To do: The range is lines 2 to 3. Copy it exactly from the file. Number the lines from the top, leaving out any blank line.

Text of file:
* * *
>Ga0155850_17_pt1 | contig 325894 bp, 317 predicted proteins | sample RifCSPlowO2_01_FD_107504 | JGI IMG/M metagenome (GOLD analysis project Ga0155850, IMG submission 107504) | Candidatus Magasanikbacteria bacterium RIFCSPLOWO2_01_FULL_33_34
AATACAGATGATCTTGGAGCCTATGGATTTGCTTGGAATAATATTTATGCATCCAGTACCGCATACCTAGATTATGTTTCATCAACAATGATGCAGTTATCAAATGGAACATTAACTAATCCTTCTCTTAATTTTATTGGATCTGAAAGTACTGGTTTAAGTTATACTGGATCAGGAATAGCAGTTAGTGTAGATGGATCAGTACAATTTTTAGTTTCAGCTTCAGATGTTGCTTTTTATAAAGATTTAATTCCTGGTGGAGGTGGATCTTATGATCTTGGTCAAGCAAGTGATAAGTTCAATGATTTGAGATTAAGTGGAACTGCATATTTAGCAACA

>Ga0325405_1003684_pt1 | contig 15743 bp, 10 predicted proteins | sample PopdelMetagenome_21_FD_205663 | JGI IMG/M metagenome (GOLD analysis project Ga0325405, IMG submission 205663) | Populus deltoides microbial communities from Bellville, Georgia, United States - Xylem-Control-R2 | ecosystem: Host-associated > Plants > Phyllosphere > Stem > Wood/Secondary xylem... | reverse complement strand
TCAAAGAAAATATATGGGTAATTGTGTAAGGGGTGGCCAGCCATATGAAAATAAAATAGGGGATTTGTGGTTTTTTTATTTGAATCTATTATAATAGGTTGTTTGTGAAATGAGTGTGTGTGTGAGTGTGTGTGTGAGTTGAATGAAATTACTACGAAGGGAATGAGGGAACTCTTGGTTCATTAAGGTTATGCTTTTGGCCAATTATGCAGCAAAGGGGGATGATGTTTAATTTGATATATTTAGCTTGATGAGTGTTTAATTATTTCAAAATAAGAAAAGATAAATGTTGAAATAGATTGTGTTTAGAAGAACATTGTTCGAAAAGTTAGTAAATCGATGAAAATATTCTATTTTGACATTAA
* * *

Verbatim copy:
AATACAGATGATCTTGGAGCCTATGGATTTGCTTGGAATAATATTTATGCATCCAGTACCGCATACCTAGATTATGTTTCATCAACAATGATGCAGTTATCAAATGGAACATTAACTAATCCTTCTCTTAATTTTATTGGATCTGAAAGTACTGGTTTAAGTTATACTGGATCAGGAATAGCAGTTAGTGTAGATGGATCAGTACAATTTTTAGTTTCAGCTTCAGATGTTGCTTTTTATAAAGATTTAATTCCTGGTGGAGGTGGATCTTATGATCTTGGTCAAGCAAGTGATAAGTTCAATGATTTGAGATTAAGTGGAACTGCATATTTAGCAACA

>Ga0325405_1003684_pt1 | contig 15743 bp, 10 predicted proteins | sample PopdelMetagenome_21_FD_205663 | JGI IMG/M metagenome (GOLD analysis project Ga0325405, IMG submission 205663) | Populus deltoides microbial communities from Bellville, Georgia, United States - Xylem-Control-R2 | ecosystem: Host-associated > Plants > Phyllosphere > Stem > Wood/Secondary xylem... | reverse complement strand